Alexander Walker’s review published on Letterboxd:
There's a scene in Ceylan's masterful drama that is one of the most powerful that I've seen this year. A man is offered a large sum of money by a younger woman, after several minutes of observing the man's disgusted reaction to this charitable donation he finally throws the money in the fire as the woman looks on in horror. It's a moment of extreme tension and a brilliantly shrewd example of the weakening effects of capitalism. One of Ceylan's real strengths is the way that he is able to show the ramifications of unequal wealth and how the landowner becomes a tyrant while the poor are forced into positions of subservience and humiliation. His central character Aydin, a wealthy man who owns several properties doesn't think he is to blame for this unfortunate disparity, he is just a part of a society where he doesn't make the rules.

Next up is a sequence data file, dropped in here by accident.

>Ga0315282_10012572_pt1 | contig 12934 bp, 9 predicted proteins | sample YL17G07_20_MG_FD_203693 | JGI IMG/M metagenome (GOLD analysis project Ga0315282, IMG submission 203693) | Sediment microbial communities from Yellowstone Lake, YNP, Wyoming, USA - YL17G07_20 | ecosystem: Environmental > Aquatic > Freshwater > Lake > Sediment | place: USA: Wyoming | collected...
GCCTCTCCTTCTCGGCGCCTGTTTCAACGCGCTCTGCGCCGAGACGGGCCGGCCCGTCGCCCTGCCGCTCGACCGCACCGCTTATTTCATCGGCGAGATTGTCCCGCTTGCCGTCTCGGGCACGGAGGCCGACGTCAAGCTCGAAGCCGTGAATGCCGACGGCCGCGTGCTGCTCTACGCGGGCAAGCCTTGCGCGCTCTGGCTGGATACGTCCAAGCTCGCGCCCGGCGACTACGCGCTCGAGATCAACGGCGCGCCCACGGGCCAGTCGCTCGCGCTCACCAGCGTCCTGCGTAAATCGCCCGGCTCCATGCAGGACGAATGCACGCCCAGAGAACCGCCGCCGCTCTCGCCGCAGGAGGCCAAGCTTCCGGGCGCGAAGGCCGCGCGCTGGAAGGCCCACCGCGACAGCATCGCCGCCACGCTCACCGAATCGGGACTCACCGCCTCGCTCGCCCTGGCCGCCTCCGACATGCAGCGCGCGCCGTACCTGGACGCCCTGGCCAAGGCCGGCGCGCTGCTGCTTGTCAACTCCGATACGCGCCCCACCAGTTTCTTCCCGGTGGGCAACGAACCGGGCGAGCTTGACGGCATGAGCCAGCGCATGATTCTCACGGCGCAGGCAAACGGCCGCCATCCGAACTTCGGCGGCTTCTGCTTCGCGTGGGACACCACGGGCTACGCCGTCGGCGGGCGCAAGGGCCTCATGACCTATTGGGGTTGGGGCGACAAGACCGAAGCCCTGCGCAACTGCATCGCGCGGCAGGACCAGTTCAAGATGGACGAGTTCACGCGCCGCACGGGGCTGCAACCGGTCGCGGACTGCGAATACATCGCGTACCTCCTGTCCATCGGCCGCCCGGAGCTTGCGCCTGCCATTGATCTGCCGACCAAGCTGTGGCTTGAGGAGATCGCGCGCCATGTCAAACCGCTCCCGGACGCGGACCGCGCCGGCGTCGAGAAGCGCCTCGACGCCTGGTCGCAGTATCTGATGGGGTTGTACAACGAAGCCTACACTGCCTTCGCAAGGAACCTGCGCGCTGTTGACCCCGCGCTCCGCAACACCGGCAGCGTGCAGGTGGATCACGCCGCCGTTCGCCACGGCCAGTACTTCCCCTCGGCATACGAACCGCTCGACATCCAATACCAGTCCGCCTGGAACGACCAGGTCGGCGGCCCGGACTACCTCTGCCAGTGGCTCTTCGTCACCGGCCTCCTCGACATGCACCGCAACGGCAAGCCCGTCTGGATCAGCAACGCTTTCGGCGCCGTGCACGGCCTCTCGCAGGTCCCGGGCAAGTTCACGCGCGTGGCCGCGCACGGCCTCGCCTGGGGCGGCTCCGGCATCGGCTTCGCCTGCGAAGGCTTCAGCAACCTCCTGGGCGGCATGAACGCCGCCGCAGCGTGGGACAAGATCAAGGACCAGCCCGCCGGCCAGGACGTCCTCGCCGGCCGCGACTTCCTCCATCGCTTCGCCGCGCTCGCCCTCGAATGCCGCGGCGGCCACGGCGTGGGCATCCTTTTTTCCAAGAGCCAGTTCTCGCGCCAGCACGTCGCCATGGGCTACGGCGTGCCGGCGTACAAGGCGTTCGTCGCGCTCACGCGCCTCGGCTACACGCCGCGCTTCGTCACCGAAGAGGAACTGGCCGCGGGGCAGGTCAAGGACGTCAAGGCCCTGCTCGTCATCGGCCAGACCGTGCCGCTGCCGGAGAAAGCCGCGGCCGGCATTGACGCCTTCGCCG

Ceylan slowly harnesses the film's power so that you don't always initially notice the subtle threads that tie everything together where one person's actions can cause waves of calamitous consequences. You sense that Aydin is a shadow of a man that he used to be, somewhere underneath the bitterness possibly lies a decent person but time and circumstance dissolved his good nature. We are shown mere glimpses of this occasional virtuousness including a beautiful moment where he sets a horse free into the wilderness, which provides a stark contrast with his controlling relationship with his wife. Internal spaces are always presented as being intensely claustrophobic so that they feel nearly asphyxiating. Aydin's poisonous negativity is able to dominate the atmosphere to such an extent as if to drain all of the joy out of any situation or character that dares to be positive. In sharp contrast we are also shown images of mountainous landscapes that are stunning and breathtaking to behold which allows the film to avoid being overly oppressive giving the viewer breathing space just at the right time. At nearly three and a half hours long its a slow burn for sure and requires a lot of patience to get to the dramatic heights that I've mentioned but ultimately this is a wonderfully humane drama where every character is given dramatic substance and every decision made by that character affects the lives of several other people. That last gaze from Aydin at the Anatolian village that he will leave behind expresses a lifetime of regret.